Driver License Classification in Florida

5 Oct

According to the Department of Highway Safety and Motor Vehicles, there are four majorĀ driver license classification, namely class A, B, C, and E. Those driving large vehicles, like trucks and buses for commercial purpose qualify for class A, B, or C, whereas, class E of driver license is particularly for non-commercial vehicles. Drivers of large vehicles are additionally provided with a manual called Commercial Driver License Manual. It can be obtained either from the Department’s website, or from the office of tax collector licensing agent or driver licenses office. You can drive a vehicle only if have been tested and issued a driving license.

Who Requires a Driver License?


You must carry a driver license if you live in Florida and intend to drive publicly throughout the downtown and highways. Then there are those who move to Florida from other states and carry driver licenses issued by the authorities of the state they were previously in. These drivers need to get their Florida driver license within a month from the day they become residents. You become a resident of Florida in any of the following cases:

  • Your children are enrolled in a public school
  • You register yourself as a voter
  • You file for real estate exemption
  • You accept an employment offer
  • You live in Florida consecutively for six months or more.

Who Doesn’t Require a Driver License?

Those who carry a valid driver license issued by another state or country are legally allowed to drive in Florida. The following persons are eligible:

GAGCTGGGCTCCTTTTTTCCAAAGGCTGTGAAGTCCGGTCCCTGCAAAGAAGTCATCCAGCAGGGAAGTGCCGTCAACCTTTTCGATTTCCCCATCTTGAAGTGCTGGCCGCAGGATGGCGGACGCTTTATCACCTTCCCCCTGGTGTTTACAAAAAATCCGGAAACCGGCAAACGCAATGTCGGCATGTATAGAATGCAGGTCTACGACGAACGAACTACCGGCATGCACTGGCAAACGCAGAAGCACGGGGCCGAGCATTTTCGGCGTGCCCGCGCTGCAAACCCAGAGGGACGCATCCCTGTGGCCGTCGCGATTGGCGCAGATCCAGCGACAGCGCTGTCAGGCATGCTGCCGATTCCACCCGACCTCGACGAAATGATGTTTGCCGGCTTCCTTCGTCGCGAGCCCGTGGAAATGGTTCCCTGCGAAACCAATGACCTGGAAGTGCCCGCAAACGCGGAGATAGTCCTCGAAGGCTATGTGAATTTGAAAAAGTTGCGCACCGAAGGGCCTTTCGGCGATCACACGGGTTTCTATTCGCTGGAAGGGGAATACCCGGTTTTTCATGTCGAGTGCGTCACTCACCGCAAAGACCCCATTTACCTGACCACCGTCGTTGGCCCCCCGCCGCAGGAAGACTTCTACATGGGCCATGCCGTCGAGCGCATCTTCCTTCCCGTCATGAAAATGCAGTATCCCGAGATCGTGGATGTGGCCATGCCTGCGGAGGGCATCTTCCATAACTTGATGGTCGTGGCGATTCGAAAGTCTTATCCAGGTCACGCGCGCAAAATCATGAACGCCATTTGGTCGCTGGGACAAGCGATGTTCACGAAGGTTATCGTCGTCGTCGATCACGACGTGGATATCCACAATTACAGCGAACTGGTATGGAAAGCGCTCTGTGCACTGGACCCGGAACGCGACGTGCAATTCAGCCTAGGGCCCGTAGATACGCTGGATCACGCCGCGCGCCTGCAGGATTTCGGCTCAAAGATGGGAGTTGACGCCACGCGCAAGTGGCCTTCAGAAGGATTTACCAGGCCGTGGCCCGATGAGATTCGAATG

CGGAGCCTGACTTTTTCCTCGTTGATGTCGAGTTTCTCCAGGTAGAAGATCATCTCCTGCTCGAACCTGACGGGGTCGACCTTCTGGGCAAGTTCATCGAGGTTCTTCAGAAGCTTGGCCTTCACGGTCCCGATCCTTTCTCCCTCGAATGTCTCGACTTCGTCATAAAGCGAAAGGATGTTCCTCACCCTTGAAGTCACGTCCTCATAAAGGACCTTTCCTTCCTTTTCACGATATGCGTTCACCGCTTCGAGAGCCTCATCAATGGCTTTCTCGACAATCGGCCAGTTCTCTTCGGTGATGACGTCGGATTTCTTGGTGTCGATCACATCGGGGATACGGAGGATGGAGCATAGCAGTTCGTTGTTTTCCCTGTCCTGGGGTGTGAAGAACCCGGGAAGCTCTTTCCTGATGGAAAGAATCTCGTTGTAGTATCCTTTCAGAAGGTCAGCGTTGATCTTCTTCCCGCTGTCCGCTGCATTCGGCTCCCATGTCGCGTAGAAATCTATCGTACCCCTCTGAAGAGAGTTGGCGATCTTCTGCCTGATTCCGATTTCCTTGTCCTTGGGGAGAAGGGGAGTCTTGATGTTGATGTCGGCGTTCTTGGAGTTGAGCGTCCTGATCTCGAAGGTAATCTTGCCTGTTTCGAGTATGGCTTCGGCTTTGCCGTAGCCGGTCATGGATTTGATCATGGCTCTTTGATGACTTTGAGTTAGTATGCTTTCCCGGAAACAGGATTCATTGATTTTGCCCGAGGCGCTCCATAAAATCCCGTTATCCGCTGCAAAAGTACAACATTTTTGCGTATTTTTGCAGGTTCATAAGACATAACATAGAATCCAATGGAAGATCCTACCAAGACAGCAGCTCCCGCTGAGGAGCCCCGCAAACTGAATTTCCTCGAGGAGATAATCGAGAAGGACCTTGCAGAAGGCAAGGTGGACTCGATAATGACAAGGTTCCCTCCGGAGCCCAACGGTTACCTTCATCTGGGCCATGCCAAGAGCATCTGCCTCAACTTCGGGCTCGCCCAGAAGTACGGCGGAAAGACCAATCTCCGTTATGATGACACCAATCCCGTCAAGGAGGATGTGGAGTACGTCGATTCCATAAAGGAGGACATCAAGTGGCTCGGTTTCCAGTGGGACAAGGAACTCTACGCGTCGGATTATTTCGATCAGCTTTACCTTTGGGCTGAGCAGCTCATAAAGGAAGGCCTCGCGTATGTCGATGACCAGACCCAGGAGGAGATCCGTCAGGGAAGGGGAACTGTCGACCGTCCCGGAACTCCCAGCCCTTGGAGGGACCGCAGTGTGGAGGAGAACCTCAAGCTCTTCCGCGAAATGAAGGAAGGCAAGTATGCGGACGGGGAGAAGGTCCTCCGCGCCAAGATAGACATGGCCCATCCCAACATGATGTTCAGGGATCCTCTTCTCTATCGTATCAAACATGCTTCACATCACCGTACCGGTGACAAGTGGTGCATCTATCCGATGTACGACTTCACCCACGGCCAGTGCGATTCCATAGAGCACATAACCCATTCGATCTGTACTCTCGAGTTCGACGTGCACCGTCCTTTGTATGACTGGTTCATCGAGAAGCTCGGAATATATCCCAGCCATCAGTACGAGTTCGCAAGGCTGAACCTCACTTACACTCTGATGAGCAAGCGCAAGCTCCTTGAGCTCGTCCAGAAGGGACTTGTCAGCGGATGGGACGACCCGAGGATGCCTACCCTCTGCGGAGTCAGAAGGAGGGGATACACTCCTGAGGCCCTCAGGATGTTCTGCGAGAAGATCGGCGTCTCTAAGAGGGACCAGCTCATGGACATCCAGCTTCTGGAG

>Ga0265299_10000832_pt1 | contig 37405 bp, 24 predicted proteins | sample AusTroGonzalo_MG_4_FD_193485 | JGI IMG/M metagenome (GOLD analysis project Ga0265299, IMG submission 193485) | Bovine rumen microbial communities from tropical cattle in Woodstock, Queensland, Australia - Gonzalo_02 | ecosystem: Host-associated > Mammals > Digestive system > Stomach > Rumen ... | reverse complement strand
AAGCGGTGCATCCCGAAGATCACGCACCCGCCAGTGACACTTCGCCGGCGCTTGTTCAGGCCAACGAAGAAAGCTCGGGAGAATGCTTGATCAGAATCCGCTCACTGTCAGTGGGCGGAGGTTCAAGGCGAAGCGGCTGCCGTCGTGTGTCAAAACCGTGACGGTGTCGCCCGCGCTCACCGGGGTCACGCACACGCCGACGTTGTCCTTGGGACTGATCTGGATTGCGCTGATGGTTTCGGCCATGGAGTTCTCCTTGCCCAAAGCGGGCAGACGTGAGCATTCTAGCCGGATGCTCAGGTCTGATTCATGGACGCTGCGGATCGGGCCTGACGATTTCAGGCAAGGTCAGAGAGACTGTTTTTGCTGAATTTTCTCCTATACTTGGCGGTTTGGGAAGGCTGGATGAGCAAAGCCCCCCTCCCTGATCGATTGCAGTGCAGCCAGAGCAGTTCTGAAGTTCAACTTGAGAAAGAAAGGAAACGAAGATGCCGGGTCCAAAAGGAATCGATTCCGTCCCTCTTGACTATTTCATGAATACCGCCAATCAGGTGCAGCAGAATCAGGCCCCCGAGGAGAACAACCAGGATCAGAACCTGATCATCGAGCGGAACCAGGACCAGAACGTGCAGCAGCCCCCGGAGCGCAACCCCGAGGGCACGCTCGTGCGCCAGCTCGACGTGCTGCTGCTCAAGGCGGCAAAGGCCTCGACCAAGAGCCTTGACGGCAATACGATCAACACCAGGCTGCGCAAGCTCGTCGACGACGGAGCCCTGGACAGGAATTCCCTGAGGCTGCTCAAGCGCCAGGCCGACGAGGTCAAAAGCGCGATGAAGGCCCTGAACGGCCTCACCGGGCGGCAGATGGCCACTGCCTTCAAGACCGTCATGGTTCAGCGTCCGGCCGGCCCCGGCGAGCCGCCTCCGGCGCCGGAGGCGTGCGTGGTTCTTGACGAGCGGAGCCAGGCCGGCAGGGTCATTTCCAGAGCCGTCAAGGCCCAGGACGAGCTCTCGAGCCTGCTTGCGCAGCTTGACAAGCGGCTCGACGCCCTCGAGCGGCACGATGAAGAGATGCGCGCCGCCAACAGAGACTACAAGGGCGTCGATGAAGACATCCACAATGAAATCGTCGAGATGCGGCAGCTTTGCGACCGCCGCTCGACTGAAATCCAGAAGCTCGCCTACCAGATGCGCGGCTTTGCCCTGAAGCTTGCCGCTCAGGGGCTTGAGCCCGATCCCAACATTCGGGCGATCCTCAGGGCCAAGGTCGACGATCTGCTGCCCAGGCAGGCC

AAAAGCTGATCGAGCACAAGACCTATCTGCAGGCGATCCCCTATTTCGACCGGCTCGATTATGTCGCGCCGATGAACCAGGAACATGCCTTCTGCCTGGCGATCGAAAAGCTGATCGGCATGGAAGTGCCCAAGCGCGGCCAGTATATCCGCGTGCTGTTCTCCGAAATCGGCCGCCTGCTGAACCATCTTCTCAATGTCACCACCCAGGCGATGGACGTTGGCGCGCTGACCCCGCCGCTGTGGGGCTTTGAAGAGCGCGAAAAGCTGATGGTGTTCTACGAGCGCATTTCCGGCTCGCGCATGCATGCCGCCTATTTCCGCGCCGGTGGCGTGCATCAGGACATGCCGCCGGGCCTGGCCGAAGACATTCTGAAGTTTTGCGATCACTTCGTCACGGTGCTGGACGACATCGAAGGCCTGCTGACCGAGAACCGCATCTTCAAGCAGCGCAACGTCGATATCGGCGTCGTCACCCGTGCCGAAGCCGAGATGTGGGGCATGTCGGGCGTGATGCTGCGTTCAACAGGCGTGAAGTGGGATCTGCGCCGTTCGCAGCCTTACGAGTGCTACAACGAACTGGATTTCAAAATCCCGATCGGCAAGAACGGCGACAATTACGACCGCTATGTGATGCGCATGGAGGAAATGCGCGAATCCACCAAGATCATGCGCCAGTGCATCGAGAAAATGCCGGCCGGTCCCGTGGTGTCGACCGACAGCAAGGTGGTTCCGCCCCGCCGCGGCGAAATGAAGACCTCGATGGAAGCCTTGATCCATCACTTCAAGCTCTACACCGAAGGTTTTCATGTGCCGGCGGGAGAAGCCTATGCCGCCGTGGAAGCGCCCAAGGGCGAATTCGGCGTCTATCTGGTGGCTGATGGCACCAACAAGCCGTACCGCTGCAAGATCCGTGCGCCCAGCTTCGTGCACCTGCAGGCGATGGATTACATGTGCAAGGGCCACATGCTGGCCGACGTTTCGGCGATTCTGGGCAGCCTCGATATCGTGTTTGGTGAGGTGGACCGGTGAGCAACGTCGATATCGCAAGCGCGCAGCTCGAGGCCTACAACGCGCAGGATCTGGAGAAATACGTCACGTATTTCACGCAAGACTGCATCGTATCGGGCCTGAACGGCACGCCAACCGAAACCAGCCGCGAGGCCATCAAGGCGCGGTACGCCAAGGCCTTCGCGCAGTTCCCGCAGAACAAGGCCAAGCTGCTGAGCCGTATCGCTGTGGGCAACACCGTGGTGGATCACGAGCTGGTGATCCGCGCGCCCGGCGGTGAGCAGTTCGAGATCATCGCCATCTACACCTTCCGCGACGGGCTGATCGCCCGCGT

• Any non-resident, aged 16 years or more
  • Employees of the US government meant to drive government vehicles for official purpose(s)
  • Any non-resident employed by a firm that is tied in a contract with the US government. (Here, however, the license is valid for no more than 60 days)
  • Any non-resident studying at a college in Florida
  • Persons temporarily driving farm tractors and road machines on highways
  • Residents and licensed drivers of other states who travel to Florida for work on a regular basis
  • Residents and licensed drivers of other states who migrate to Florida as farm workers. (They might be employed or get their children enrolled in public schools but can still drive without Florida’s driver license)
  • Members of the Armed Forced posted in Florida, as well as their dependents. However, the following are exceptions:
  1. Service members or their spouses claiming for real estate exemption. (All drivers in the family are thus supposed to get Florida license)
  2. Service members get employed. (All drivers in the family are thus supposed to get Florida license)
  3. Spouse gets employed. (Spouse and children who drive are thus supposed to get Florida license)
  4. Child gets employed. (Only the employed child, if he/she drives, must get the Florida license)

Identification Requirements

Those applying for a driver license or identification card in Florida are required to present a primary identification that serves as a proof of social security number in addition to completing a